MarkMc

3D molding line with crown on an angle

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Is there a way to make the corners meet when one leg of a 3D molding line is on an angle while the others are horizontal?

Just want to know for the future so I don't waste more time if it come up again.

I eventually resorted to making a symbol from a standard molding line and changing the symbol angle.

post-85-0-66620300-1464886518_thumb.jpg

Pediment.plan

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It won't do it because it can not be done in the real world.  Crown molding has to exist in one plane only.  For instance, it can not be done in a room with vaulted ceilings.

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It won't do it because it can not be done in the real world. Crown molding has to exist in one plane only. For instance, it can not be done in a room with vaulted ceilings.

Not exactly true. It just requires a transition piece.

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I think he is asking about the corners and how to make the crown meet.  A transition piece eliminates the corners coming together (not the same thing).

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I think he is asking about the corners and how to make the crown meet. A transition piece eliminates the corners coming together (not the same thing).

I'm not talking about a plinth block. I'm talking about an additional piece of crown. Kinda like these…post-46-0-12939900-1464888702_thumb.jpegpost-46-0-55163000-1464888720_thumb.jpeg

Mark's example is slightly different because it's an outside corner but the same basic principle applies.

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I guess there's the solution if he is comfortable with that look.

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Here is how it is done IRL. Back legs remain horizontal to the floor but the crown itself is tilted. Only way I could get it to work was making a symbol from a standard molding line and then tilting it.

Was just wondering if there was a way to manipulate the 3D molding line instead.

post-85-0-98756500-1464889010_thumb.png

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That's a nice looking pediment.

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Nice job Mark,  worth a point.

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Thanks guys but can it be done easier?? I think not?

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No, it can't. 

 

Chief has never been able to handle molding transitions like that on 3D Molding Polylines.  I wish it could because it would make custom stair railings much easier to do.

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Hate to keep kicking but........ just another case where not enough tools to do basic 3D things..... much less something more complicated....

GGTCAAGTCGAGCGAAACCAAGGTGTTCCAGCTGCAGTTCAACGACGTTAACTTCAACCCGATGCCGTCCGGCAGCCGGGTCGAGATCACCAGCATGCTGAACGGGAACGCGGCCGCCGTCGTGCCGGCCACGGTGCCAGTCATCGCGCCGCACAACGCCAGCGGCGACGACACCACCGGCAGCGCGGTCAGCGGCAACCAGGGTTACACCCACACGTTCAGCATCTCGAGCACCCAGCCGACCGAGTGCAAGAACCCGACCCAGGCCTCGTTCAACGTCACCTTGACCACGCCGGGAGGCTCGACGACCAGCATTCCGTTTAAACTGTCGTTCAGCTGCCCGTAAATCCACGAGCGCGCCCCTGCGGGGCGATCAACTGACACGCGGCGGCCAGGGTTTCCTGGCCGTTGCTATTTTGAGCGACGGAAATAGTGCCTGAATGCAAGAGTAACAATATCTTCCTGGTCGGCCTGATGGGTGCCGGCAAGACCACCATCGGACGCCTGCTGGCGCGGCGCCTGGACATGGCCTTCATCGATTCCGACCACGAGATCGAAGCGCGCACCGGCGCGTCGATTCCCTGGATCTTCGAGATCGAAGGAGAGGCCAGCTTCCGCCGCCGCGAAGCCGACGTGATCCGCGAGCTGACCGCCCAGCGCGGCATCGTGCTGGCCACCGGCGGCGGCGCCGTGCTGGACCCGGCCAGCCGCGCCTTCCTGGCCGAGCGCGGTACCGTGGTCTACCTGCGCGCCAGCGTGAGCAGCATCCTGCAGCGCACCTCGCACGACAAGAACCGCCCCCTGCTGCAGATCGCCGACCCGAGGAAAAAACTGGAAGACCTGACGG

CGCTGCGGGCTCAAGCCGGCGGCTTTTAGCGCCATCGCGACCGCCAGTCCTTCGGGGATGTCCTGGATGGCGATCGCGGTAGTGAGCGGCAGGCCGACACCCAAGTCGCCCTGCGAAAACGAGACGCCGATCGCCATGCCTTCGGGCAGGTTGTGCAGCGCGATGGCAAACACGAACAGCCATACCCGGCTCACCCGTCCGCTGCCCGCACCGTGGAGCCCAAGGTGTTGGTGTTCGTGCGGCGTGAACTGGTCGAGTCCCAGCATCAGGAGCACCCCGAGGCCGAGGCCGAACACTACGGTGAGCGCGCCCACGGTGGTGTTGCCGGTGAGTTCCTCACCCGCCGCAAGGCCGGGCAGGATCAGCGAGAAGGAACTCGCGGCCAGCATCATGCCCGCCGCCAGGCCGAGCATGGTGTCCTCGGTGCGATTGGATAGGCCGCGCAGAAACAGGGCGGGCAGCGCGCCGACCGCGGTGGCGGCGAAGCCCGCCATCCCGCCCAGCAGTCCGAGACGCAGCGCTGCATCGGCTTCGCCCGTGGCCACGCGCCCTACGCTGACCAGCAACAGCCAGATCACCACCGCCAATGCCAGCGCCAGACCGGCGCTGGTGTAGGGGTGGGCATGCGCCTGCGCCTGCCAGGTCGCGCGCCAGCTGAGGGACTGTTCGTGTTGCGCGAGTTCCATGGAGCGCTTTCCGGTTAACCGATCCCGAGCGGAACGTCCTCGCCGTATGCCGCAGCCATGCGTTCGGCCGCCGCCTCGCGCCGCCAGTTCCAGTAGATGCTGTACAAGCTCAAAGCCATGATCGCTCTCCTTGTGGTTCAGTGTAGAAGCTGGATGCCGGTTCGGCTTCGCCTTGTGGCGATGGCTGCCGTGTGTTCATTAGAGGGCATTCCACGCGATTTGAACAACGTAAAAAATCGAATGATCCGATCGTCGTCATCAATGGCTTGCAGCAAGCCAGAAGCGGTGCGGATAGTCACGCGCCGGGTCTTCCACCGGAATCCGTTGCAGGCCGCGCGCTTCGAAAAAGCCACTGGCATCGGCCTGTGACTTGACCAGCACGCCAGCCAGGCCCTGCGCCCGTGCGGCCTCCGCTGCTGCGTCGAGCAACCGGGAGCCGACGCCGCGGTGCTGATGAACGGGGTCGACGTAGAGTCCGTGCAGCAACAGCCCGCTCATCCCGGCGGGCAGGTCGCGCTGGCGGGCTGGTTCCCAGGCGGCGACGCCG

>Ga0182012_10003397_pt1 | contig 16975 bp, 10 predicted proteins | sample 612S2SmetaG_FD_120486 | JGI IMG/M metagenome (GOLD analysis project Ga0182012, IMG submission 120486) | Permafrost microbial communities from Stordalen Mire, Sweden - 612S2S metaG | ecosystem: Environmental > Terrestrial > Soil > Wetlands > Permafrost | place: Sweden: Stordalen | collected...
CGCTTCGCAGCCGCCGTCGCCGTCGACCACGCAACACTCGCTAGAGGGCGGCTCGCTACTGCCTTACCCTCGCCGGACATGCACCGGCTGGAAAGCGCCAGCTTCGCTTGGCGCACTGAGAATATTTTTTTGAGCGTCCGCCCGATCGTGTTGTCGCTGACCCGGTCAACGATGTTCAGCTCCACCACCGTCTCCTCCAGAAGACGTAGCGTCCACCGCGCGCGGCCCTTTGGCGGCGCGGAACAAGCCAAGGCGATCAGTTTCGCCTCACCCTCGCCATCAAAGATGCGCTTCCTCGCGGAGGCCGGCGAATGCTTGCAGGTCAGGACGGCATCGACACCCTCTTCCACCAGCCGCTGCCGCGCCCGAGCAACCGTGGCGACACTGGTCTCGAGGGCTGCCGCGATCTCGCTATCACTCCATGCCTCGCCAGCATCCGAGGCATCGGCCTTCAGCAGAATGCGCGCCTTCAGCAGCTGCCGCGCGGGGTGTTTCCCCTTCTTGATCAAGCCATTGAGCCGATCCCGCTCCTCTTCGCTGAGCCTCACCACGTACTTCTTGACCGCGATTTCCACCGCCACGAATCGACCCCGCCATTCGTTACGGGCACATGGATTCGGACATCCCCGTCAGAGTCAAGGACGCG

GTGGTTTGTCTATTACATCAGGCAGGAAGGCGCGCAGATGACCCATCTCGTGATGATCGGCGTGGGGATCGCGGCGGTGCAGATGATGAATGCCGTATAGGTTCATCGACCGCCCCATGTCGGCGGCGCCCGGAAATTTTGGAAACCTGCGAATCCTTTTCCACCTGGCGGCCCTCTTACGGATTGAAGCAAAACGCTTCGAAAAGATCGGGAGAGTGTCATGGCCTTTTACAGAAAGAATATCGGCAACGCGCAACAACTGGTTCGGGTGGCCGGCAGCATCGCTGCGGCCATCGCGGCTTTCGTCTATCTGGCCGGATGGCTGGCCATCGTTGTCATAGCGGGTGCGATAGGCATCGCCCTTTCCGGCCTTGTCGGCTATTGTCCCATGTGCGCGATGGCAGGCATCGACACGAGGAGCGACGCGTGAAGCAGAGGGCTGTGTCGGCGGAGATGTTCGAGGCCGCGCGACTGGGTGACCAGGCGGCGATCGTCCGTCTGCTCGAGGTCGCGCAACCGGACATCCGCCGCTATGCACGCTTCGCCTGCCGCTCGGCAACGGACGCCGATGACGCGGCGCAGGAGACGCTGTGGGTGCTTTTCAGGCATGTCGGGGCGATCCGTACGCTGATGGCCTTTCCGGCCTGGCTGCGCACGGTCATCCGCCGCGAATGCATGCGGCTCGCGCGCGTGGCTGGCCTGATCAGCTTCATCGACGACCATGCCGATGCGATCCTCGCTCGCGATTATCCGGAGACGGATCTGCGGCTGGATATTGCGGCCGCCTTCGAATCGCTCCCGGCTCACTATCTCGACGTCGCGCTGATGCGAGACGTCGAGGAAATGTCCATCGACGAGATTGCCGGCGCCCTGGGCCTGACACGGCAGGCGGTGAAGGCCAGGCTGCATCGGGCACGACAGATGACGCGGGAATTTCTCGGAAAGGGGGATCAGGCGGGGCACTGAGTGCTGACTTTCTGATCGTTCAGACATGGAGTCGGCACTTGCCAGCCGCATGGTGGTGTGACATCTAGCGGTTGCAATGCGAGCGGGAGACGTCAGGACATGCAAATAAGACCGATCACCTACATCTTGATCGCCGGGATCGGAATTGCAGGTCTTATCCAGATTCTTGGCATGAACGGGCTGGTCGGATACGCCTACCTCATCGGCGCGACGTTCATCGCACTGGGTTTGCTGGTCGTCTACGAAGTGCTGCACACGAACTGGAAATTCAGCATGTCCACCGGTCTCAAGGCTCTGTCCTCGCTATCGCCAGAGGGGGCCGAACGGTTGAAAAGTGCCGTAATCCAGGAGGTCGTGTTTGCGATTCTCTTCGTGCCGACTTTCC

post-955-0-49161700-1464898171_thumb.jpg

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After I built it in Chief I asked my assistant, a Solid works and SU guy, how long/hard in SU. He indicated about the same and would use a similar method.

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and next time I know what to do (as does anyone who searches this out)

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It won't do it because it can not be done in the real world.  Crown molding has to exist in one plane only.  For instance, it can not be done in a room with vaulted ceilings.

Well actually it can be done using a 3D molding polyline on a vaulted ceiling. I had to do it years ago to duplicate a bathroom I was doing an existing plan for. Yes, it's kinda difficult to do in Chief, but it can be done on a vaulted ceiling. I believe the only problem is that on one side of the room, you need to use a separate polyline...but doable. I asked my brother (a master at installing molding) about a long time ago about doing this and he said that yes it can be done but you have to cope the corners together. He didn't think it could be done using a compound miter saw but he didn't know for sure because he would only do this by coping it. Like I said, this was done in a house I had to model so I knew it could be done. I did this with one molding 3D molding polyline. I did not fine tune the molding polyline.

 

post-66-0-51466600-1464982086_thumb.jpg

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Now that you mention it-back when I was the shop guy for a builder they would drag me on site to do the weird stuff. Had to run crown around the eaves on a carpenter gothic. There were several head scratching angled sections with angles like this. I'm sure I coped them, always coped molding attached to the building-in or out. I don't remember how I set the cut but SOP was to work out the miter angles before coping, had a java program that worked it out- something like this Rake Crown Calculator -maybe I just fudged it, dunno.

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Mark,

 

I think Chief will building the molding OK - but Chief just can't do the impossible.

You cannot join the molding at the corner with a simple mitre - it is impossible - the 2 moldings will never match up.

BUT, if you tell Chief to build it the same way you would build it in the field, Chief can build it OK.

This is how you would build it in the field and this is how Chief will build it if you correctly tell Chief what to do.

You need to have a small flat section on the ends of the front molding so that you CAN do a simple mitre at the corners.

If you are not happy with the flat sections, then you need to use another technique like tilting the return moldings.

 

Michaels pictures in post #5 demonstrate the same technique - only difference is that they are on internal corners.

post-106-0-52854900-1465009259_thumb.jpg

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